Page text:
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The WRC will embrace hybrid technology for the first time this season as part of new sweeping Rally1 regulations set to make their debut at the Monte Carlo Rally later this month.
The introduction of hybrid power will present drivers with extra power boosts to be used on each stage, resulting in all-new cars being capable of producing 500 horsepower in short bursts.
The addition of a mandatory Compact Dynamics 100kW hybrid unit to each car has made the machines heavier than their predecessors, while the new Rally1 rules include a tougher safety cell, reduction in aero and suspension travel and the removal of the centre differential. A sequential gearshift has been introduced to replace paddle shift.
However, the extra 130bhp hybrid power is the biggest of the changes, requiring drivers to regenerate power through the stages under braking to receive power boosts that are initiated by using the throttle, and end once the foot comes off the pedal.
Drivers will only receive boosts during the stages if they can regenerate 30 kilojoules of energy under braking to create what is known as a “valid regen”, while the amount of extra power available is determined by the FIA, the nature of the stage and its length.
Capped by the FIA, each driver will start every stage with the battery at 80% with the aim of ending the stage with a state of charge of 30%. The battery will return to around 80% through regeneration on the road section before the next stage.
Heading into Monte Carlo drivers and teams are still understanding the full potential of the system, but Toyota’s Evans believes managing the hybrid system correctly could prove crucial for stage times at points during the season.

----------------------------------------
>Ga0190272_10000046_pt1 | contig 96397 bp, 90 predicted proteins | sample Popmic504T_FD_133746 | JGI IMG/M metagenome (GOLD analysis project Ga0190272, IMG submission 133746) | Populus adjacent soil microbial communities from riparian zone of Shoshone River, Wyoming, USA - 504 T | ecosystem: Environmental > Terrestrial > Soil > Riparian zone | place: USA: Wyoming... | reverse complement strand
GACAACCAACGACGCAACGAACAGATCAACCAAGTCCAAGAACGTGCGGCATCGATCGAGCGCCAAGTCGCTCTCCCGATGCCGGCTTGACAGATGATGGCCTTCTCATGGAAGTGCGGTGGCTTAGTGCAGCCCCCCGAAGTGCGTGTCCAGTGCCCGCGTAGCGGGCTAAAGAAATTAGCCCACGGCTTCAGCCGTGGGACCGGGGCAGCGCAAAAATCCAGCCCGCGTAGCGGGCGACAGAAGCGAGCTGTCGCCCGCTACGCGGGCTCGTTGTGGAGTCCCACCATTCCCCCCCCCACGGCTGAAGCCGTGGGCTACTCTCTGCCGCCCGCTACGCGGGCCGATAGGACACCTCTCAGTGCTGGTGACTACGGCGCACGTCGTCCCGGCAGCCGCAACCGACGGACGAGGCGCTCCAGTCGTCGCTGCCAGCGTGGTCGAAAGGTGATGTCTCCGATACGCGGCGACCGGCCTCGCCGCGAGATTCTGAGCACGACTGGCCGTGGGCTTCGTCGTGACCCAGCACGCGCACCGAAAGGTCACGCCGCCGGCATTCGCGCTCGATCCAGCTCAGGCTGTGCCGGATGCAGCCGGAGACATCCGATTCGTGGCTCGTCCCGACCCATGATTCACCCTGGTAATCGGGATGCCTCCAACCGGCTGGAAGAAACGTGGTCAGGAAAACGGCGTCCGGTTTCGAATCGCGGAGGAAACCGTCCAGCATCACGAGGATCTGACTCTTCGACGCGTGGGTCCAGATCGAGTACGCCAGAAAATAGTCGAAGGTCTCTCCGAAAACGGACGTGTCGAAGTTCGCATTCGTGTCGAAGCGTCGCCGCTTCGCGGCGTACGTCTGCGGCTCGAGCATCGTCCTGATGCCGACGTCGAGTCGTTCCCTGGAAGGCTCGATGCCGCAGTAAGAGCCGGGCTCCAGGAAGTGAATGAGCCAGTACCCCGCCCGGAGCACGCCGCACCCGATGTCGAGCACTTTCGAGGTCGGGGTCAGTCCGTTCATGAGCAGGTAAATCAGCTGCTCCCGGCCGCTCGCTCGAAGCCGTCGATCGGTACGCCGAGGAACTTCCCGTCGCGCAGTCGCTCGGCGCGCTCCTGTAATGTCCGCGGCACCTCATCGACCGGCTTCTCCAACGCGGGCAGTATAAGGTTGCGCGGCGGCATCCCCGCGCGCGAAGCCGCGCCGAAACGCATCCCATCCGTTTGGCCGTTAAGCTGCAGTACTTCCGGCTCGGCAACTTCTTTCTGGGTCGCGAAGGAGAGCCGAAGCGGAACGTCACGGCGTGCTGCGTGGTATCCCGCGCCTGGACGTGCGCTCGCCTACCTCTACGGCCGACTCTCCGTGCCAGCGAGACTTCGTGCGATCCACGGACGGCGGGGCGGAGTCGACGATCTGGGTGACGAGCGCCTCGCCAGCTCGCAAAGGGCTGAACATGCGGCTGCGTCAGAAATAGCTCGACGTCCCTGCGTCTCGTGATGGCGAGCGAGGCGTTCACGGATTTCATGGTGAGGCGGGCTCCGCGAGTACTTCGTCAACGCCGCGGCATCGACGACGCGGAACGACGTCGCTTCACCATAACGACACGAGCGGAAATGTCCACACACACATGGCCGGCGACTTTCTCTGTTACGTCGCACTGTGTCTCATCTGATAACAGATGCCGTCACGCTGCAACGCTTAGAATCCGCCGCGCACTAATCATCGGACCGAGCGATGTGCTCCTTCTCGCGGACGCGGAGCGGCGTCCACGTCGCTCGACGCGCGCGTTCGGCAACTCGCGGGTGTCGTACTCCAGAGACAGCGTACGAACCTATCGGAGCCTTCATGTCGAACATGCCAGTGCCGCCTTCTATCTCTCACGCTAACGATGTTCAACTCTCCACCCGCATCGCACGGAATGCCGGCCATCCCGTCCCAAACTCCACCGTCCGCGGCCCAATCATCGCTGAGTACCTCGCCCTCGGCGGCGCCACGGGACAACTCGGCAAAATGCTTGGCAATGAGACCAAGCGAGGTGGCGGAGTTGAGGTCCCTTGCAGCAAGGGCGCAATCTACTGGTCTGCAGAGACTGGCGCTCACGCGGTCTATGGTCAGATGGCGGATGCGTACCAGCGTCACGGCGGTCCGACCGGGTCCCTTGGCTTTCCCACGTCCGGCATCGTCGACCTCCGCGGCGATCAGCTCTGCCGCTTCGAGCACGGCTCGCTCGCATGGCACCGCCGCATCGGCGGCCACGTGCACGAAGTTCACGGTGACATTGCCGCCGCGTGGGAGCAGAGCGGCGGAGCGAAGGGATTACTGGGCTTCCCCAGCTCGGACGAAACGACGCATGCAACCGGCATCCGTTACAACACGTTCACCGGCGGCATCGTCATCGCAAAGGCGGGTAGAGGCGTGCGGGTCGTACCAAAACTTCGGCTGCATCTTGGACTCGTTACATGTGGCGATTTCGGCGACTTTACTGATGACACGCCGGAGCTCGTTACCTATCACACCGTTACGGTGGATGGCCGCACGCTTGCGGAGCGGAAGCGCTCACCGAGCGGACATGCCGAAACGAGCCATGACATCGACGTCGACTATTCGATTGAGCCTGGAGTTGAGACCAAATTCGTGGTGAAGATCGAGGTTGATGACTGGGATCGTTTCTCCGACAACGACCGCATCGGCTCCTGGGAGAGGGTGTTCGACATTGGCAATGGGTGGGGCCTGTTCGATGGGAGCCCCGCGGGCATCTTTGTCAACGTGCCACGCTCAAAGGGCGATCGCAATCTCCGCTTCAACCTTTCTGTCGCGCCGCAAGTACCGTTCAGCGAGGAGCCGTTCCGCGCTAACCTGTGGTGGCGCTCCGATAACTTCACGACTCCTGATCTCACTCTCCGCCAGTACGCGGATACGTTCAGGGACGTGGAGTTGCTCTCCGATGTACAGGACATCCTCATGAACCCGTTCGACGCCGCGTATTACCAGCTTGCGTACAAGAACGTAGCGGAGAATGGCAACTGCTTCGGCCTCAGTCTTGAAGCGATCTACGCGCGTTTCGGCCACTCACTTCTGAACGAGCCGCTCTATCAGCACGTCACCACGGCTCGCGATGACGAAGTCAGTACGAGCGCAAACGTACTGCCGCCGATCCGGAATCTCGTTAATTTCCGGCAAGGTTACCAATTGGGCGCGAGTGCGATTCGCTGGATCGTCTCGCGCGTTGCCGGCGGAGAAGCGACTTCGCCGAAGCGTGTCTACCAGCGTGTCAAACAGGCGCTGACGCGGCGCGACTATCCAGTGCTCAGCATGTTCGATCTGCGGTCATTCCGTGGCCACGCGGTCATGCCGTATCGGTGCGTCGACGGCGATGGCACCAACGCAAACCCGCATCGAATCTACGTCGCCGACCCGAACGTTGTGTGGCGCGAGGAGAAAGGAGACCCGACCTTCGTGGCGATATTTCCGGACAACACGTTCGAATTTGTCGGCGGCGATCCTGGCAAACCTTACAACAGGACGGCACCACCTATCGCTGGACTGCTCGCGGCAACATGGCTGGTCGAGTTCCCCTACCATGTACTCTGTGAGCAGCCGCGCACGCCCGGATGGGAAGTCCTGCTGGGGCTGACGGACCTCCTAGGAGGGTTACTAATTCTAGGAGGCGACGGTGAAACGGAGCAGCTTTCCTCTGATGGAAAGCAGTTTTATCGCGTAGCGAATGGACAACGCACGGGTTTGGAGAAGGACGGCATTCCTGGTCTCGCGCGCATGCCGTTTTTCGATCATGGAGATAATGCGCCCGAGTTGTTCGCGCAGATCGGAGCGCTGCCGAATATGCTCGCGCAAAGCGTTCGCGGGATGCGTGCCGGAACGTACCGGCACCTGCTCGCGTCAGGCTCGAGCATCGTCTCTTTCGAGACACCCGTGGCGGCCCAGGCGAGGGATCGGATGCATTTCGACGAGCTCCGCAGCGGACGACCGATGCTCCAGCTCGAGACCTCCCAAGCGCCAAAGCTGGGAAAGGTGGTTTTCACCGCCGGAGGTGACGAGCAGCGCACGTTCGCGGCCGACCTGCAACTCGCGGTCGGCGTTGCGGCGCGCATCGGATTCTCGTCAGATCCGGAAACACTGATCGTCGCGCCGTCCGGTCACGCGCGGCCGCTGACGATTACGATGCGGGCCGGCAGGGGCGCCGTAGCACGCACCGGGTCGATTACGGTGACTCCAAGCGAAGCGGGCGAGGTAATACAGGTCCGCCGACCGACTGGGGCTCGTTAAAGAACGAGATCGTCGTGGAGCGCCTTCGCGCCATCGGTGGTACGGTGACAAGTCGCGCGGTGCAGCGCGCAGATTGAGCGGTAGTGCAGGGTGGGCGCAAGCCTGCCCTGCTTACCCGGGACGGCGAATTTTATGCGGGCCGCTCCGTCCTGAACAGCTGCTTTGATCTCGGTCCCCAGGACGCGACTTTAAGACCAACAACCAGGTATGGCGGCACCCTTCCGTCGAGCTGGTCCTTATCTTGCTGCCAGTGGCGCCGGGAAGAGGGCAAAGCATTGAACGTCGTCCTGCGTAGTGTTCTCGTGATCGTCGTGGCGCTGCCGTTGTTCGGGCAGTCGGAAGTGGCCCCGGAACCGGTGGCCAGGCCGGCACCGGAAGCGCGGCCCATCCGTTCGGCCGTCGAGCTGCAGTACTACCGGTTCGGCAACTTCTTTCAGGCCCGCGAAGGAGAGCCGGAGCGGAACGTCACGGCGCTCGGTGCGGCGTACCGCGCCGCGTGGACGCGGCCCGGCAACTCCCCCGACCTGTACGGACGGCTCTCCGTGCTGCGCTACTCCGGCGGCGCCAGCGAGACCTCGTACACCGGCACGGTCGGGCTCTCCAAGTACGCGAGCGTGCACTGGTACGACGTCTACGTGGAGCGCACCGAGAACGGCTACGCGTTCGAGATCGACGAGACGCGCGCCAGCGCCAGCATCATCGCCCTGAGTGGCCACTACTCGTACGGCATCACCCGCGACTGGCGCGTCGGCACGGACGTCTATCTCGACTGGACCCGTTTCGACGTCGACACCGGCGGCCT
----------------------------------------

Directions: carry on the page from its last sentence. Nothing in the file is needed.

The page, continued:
“I think hybrid is something very new that we are all still finding out about,” Evans, the WRC runner-up for the last two seasons, told Motorsport.com.
“What we do know is the amount of deployment we have is controlled by the FIA, and of course if the deployment is at a high level, then that has quite an effect on the acceleration of the car.
“If you generate far less of those accelerations, then your stage time is massively hurt by that.
“The battery at its most powerful is worth over 100 horsepower. You only need a few of those accelerations from slow junctions where you don’t have it, for it to have a massive effect.
“Of course it is critical element of driving, I think it is going to be probably more critical in some event than others.
“If you are racing in a slippery event then it is less crucial, but if you are on dry tarmac you can make full use of that power.”
Elfyn Evans, Toyota Gazoo Racing WRT Toyota Yaris WRC
Photo by: McKlein / Motorsport Images
While testing has increased in recent months, Evans says he is still not where “he wants to be” in terms of being comfortable in the new GR Yaris that is significantly different to last year.
“Everything feels very very new and very very different to before. Okay it is still a four wheel drive rally car, but there is still a lot things that are new,” he added.
“The whole way the car is working is completely different, and that is even before you consider the hybrid, to be honest. There is a lot of new things and a lot of new sensations let’s say on the car and that is something you have to get used to.
“I would say [testing has been] okay. Like always with new cars it is never completely straight forward.
“You never seem to have quite enough time to get through what you need to get through. It is really hard to judge because you have no gauge of where you are.
“Personally I still feel I’m not where I want to be yet, but I’m sure there will be many others in the same position.
“I would consider myself a fussy driver in terms of set up and when things are so new. I appreciate it is going to take some time. I still feel there is some work to do to reach the maximum levels of confidence.”
All teams will conduct a pre-event test in France next week ahead of the Monte Carlo Rally from 20-23 January.